Endometrial immune profiling at the time of implantation window could help in selecting sub-groups of infertile patients who would benefit from a targeted intervention. In our experience, within a large population of patients having a history of unexplained repeated embryo implantation failure, only one third showed a low endometrial immune activation, potentially justifying an endometrial scratching.
We discussed the example of the diagnosed lack of local immune activation which could be supplied by an endometrial scratching. But our reflection should be wider on the need to determine the diagnosis of what we globally label as “embryo implantation failure”. Endometrial assessment should be part of the exploration of the failed initial foetal maternal dialogue and provide a rationale to the usage of potential targeted interventions. This vision can also promote the design of targeted studies of our therapeutic arsenal on selected cases.
With the development of embryo selection tools and the broader usage of donor gametes, unexplained repeated embryo implantation failure represents only a limited fraction of the patients in reproductive medicine, and the endometrial origin of this limitation can be proven in only a more limited number of cases. Now it is up to us to consider how we decide to face our failures and the energy we agree to spend on their exploration and correction.
All authors contributed to the article and approved the submitted version.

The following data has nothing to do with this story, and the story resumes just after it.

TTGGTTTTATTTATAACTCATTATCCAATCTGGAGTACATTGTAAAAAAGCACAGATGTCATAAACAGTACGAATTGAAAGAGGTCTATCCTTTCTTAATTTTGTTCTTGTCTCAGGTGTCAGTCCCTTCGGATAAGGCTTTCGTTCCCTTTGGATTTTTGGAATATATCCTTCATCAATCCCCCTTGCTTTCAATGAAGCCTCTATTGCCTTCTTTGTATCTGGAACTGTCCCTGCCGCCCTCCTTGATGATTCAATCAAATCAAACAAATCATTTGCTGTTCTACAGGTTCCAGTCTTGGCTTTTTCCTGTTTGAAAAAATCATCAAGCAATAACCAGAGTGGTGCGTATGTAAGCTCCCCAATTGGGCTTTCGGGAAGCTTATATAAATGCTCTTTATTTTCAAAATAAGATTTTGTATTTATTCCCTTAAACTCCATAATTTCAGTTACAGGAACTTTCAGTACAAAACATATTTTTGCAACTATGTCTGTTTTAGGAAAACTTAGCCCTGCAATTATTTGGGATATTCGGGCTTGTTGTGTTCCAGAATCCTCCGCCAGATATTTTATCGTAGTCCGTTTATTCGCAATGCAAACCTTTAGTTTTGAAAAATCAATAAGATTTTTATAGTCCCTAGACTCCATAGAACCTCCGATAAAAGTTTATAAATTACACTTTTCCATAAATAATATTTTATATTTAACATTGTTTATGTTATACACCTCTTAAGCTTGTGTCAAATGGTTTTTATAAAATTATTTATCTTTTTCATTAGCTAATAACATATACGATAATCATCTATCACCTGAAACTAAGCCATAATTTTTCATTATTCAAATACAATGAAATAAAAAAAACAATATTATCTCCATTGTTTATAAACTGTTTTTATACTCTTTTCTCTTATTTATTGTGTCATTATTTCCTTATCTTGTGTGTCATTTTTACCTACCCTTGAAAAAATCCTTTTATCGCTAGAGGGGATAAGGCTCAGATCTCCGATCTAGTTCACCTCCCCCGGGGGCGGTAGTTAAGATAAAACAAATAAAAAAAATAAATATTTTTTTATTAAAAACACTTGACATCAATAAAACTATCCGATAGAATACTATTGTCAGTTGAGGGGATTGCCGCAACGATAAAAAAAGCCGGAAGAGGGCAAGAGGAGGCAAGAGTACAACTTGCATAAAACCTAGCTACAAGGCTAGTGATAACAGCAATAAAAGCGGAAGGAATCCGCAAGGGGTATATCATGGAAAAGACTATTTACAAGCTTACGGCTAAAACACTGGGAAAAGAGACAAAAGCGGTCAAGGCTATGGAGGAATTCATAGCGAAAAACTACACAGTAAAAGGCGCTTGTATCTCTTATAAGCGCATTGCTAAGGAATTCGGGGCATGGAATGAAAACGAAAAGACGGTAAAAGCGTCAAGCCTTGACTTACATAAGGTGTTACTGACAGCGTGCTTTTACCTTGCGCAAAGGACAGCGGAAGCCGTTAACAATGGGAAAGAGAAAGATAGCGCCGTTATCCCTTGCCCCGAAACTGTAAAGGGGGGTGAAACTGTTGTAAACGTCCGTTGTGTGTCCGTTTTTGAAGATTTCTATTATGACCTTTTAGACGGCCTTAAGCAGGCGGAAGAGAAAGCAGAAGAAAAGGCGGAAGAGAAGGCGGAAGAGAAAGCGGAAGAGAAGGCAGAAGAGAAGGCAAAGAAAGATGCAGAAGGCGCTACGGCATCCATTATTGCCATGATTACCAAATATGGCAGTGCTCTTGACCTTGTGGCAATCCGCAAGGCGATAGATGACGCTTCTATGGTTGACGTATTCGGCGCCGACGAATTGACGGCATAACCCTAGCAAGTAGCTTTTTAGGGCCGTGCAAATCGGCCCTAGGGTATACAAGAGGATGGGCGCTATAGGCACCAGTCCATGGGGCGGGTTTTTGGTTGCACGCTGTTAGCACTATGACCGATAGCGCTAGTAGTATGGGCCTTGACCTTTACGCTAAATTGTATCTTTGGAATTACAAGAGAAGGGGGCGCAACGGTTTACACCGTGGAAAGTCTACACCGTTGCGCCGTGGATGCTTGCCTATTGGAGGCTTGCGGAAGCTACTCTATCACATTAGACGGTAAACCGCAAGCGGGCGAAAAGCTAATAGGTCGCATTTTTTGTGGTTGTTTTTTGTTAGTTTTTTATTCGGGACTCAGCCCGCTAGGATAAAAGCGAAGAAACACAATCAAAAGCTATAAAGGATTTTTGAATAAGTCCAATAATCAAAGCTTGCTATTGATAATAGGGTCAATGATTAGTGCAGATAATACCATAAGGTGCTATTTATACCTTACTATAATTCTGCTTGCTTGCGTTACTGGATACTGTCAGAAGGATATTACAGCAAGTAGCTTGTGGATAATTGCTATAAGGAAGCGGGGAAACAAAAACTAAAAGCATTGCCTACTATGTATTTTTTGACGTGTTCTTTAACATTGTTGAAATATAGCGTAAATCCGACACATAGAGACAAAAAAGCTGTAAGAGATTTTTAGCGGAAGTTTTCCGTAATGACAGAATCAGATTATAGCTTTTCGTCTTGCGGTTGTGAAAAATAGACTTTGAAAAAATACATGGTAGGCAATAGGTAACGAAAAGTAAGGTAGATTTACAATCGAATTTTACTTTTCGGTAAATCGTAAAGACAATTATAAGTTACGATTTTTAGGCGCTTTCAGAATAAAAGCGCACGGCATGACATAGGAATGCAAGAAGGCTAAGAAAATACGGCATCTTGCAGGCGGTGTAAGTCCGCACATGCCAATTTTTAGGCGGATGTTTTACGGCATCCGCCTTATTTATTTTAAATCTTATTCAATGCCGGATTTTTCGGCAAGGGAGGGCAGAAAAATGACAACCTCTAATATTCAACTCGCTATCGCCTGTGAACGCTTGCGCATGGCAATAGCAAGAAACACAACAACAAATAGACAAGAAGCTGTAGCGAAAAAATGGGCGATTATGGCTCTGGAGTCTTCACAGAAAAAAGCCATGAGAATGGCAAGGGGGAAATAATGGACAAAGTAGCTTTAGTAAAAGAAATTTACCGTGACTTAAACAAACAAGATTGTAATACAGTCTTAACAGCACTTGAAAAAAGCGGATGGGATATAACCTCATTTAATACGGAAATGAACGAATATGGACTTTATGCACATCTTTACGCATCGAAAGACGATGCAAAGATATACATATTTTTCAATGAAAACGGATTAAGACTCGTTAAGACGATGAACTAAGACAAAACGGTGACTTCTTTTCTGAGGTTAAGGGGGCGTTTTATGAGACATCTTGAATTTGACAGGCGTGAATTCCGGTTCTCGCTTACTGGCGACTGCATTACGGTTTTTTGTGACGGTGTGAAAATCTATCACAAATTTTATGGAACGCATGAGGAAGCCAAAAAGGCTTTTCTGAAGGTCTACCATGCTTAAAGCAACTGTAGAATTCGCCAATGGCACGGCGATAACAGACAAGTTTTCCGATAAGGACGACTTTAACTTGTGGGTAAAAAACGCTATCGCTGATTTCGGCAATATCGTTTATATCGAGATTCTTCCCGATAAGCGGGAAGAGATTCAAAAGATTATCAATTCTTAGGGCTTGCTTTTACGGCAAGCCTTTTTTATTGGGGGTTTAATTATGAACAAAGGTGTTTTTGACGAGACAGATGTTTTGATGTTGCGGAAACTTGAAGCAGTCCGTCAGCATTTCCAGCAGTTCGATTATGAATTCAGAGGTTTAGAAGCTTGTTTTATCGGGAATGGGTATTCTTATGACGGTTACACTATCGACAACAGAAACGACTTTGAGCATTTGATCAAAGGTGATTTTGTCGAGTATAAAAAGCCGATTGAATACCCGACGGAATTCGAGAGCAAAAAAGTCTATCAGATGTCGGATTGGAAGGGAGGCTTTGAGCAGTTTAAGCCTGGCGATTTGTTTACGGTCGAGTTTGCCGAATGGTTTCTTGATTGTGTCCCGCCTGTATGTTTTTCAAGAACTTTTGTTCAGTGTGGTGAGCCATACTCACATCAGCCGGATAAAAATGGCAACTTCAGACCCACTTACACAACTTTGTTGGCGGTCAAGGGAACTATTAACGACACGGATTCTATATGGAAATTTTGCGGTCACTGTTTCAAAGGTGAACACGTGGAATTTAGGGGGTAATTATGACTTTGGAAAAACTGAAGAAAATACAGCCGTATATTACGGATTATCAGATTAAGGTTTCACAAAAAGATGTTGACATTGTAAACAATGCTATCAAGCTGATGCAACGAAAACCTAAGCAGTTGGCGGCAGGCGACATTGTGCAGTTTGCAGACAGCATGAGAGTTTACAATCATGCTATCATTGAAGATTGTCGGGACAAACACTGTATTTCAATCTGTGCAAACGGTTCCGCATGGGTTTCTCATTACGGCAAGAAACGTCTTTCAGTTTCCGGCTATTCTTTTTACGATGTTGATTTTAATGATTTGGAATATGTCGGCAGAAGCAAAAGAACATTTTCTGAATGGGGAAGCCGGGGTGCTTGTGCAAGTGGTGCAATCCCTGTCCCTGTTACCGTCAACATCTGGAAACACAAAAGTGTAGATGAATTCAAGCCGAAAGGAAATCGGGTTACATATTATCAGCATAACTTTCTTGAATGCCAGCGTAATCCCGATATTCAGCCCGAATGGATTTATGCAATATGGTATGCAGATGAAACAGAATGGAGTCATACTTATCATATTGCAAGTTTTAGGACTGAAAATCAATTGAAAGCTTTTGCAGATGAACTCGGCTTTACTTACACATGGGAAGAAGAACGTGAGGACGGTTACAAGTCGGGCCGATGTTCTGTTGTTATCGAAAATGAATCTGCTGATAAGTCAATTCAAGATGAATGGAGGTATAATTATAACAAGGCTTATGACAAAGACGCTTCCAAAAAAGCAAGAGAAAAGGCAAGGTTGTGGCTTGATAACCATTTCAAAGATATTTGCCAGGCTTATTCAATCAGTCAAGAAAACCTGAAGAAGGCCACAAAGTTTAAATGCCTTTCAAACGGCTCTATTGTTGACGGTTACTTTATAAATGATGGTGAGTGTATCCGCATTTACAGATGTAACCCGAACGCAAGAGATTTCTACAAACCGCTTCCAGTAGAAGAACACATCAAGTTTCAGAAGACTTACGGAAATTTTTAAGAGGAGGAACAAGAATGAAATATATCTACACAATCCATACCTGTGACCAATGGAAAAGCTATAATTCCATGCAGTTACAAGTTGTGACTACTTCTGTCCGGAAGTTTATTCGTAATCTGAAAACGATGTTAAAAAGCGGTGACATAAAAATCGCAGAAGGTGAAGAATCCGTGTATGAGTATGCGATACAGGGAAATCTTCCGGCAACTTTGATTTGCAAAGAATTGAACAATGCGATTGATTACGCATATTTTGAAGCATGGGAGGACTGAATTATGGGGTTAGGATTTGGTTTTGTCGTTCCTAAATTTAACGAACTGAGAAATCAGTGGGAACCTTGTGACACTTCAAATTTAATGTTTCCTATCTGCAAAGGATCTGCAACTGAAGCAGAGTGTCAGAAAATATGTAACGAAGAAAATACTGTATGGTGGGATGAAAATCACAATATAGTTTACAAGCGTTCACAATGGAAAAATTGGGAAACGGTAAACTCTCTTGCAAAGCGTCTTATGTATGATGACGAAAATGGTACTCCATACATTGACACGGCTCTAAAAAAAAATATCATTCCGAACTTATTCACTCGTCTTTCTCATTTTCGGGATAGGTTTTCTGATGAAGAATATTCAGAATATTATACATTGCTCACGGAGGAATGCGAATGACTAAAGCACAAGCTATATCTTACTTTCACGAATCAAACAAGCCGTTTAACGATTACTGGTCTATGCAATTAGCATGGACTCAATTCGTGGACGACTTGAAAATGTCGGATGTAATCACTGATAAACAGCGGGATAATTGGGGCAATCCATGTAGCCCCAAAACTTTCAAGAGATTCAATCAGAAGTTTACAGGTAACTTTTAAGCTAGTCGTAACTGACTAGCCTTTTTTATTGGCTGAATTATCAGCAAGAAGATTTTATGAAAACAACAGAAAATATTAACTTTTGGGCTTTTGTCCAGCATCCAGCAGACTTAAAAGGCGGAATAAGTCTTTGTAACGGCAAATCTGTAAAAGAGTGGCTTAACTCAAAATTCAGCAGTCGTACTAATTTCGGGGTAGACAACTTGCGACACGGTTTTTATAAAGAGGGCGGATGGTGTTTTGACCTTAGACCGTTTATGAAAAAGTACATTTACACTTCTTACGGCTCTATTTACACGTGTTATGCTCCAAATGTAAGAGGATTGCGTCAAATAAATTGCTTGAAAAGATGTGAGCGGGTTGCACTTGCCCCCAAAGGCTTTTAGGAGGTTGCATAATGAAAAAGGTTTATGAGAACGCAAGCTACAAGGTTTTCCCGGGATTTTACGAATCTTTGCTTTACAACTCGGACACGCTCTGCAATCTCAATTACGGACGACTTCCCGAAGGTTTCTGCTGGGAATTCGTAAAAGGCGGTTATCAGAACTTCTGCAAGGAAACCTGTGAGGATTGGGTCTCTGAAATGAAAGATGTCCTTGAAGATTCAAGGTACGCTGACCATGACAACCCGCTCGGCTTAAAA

Conflict of Interest
NL initiated the MatriceLAB Innove company and holds a patent covering the endometrial immune tests and the appended recommendations (PCT/EP2013/065355).
The remaining author declares that the research was conducted in the absence of any commercial or financial relationships that could be construed as a potential conflict of interest.
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Keywords: embryo implantation, endometrial scratching, repeated implantation failure, endometrial receptivity, reproductive medicine
Citation: Rahmati M and Lédée N (2020) Targeted Endometrial Scratching: An Example of Endometrial Diagnosis Usage in Reproductive Medicine. Front. Immunol. 11:589677. doi: 10.3389/fimmu.2020.589677
Received: 31 July 2020; Accepted: 15 September 2020;
Published: 30 September 2020.
Edited by:Julia Szekeres-Bartho, University of Pécs, Hungary
Reviewed by:Kenneth Beaman, Rosalind Franklin University of Medicine and Science, United States
Vittorio Unfer, Sapienza University of Rome, Italy
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*Correspondence: Nathalie Lédée, firstname.lastname@example.org